anti-anxiety drugs, to get-away dream vacations, one might ask
    whether levels of stress and anxiety today have risen, as
    compared to decades ago.
   Were the good old days better? Were people happier? Though
    life has become better for most people through the advances
    of modern technology, it seems that, on the other hand, stress
    levels have gone up.
    A recent investigation cited in your textbook found that
    anxiety scores have risen in the last 50 years, and that the
    average American child had reported higher levels of anxiety,
    as compared to children seen in psychiatric settings in the
      Three Types of Anxiety (Freud)

   Freud identified three types of anxiety:
   Neurotic anxiety—when unacceptable id impulses are
    dangerously close to breaking into consciousness;
    Moral anxiety that is brought about by the superego,
    when the superego’s moral code is violated as a result
    of the person’s behavior
   Reality anxiety—or objective anxiety, which is a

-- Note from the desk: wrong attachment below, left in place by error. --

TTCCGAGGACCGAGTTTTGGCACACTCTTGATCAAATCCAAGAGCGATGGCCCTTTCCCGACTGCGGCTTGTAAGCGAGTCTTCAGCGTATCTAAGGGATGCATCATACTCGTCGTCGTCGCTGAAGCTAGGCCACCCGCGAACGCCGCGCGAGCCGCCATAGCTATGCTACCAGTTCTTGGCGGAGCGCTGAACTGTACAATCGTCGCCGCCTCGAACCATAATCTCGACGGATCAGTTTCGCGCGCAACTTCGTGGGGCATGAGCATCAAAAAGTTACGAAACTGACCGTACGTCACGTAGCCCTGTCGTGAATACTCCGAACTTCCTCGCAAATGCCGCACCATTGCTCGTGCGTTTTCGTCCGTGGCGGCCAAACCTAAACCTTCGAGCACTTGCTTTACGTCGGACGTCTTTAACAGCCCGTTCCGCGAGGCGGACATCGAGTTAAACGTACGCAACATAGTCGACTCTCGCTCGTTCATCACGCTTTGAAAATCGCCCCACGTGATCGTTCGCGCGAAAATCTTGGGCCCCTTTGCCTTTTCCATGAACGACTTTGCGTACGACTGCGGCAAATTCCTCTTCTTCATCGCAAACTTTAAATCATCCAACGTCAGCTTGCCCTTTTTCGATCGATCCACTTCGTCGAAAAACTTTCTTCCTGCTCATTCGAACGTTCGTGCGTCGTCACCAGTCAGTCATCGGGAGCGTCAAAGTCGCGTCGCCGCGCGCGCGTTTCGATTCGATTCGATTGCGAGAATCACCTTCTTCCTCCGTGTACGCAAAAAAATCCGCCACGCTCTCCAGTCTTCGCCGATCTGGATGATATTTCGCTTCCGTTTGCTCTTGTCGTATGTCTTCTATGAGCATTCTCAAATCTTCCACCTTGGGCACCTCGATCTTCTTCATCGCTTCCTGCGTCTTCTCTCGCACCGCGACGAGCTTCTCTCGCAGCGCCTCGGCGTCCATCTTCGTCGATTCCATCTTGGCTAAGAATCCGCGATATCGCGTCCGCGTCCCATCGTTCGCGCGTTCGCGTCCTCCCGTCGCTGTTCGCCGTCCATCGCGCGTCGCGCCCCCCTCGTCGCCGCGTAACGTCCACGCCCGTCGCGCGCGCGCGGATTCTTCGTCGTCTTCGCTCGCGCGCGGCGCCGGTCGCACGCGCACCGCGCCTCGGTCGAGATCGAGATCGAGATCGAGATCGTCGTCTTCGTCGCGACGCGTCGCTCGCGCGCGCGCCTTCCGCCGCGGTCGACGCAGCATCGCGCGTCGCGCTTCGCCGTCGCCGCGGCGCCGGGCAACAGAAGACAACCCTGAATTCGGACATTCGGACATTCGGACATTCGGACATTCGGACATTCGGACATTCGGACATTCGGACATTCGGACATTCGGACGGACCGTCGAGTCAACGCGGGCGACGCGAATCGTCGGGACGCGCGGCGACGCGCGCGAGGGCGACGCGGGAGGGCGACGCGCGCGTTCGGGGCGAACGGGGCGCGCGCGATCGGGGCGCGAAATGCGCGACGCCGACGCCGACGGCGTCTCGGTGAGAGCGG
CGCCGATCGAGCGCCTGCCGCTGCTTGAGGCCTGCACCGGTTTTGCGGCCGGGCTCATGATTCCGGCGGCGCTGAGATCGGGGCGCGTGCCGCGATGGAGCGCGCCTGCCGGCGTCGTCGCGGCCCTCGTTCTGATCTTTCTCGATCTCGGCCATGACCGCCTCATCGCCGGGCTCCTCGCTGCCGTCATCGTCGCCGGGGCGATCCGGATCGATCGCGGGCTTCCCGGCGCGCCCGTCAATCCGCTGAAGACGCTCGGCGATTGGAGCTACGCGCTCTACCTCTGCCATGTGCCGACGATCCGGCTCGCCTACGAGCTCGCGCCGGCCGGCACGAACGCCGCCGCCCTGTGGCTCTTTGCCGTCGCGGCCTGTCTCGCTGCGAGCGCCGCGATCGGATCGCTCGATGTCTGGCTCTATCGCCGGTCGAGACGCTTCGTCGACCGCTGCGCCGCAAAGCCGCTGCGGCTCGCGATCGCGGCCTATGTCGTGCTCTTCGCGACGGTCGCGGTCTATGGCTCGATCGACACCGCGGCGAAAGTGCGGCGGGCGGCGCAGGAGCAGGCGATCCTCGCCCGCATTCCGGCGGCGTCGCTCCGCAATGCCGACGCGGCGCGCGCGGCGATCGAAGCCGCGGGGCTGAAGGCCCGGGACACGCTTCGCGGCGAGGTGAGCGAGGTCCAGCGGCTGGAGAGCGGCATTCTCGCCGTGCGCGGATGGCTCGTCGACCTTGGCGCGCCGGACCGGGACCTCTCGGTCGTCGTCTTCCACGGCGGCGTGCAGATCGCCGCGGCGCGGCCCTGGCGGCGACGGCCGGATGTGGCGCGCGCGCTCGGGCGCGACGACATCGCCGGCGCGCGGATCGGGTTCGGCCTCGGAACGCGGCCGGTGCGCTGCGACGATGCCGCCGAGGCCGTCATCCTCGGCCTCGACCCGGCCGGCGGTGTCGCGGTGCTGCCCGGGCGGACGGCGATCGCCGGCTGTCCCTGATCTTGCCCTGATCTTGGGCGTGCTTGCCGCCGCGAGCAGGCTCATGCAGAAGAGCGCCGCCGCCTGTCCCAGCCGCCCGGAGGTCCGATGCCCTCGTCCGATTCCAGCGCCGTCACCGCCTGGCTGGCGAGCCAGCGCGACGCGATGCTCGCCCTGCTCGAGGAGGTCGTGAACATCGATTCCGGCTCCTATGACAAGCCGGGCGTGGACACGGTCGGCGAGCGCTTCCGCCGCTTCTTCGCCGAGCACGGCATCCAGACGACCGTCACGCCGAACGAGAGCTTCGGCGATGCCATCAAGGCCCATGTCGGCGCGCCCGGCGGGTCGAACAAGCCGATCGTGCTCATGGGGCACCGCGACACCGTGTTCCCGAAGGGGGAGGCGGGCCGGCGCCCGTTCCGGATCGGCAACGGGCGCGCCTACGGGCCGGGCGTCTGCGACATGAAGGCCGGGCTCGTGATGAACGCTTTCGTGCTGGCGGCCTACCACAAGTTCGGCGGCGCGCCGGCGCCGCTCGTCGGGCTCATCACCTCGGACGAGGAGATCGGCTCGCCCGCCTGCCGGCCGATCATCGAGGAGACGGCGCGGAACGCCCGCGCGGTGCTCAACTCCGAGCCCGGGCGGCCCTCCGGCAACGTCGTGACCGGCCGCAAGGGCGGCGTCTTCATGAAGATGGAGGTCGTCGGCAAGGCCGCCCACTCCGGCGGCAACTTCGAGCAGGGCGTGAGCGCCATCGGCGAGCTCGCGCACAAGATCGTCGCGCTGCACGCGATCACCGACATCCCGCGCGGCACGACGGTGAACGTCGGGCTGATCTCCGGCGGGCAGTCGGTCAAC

response to a real threat.
   Neo –Freudians expanded anxiety-coping,
    conscious strategies for Reality Anxiety
Coping Strategies: Active vs. Avoidance

   Current emphasis on coping strategies:
    People do not passively accept their
    discomfort when faced with an anxiety-
    provoking situation.
    Instead, each of us has learned to take steps to
    reduce that anxiety.
   Researchers have divided these coping
    strategies into active and avoidant

   Absence of anxiety is related to pathology:
    People who lack the capacity to experience
    anxiety, labeled by Lykken as ―fearlessness‖ are
    usually found among those diagnosed as
    sociopaths or psychopaths- antisocial
    personality disorder, who commit the most
    terrible acts against others without any sense
    of remorse or fear of punishment--- they very
    successfully pass the lie-detector test- because
    they do not experience any anxiety.
Problem-Focused vs. Emotion-Focused
   Problem-s focused: When there is something
    that can be done
   Emotion-focused: When there problem is not
    under our control
   In such cases, we can re-define the problem, or
    find the ―silver lining‖ around the cloud
    Which of these strategies will be more
    effective in reducing anxiety depends on the
    availability of means to solve the problem.
        How effective are the strategies?
   In most cases, active strategies were found to be
    more effective than avoidance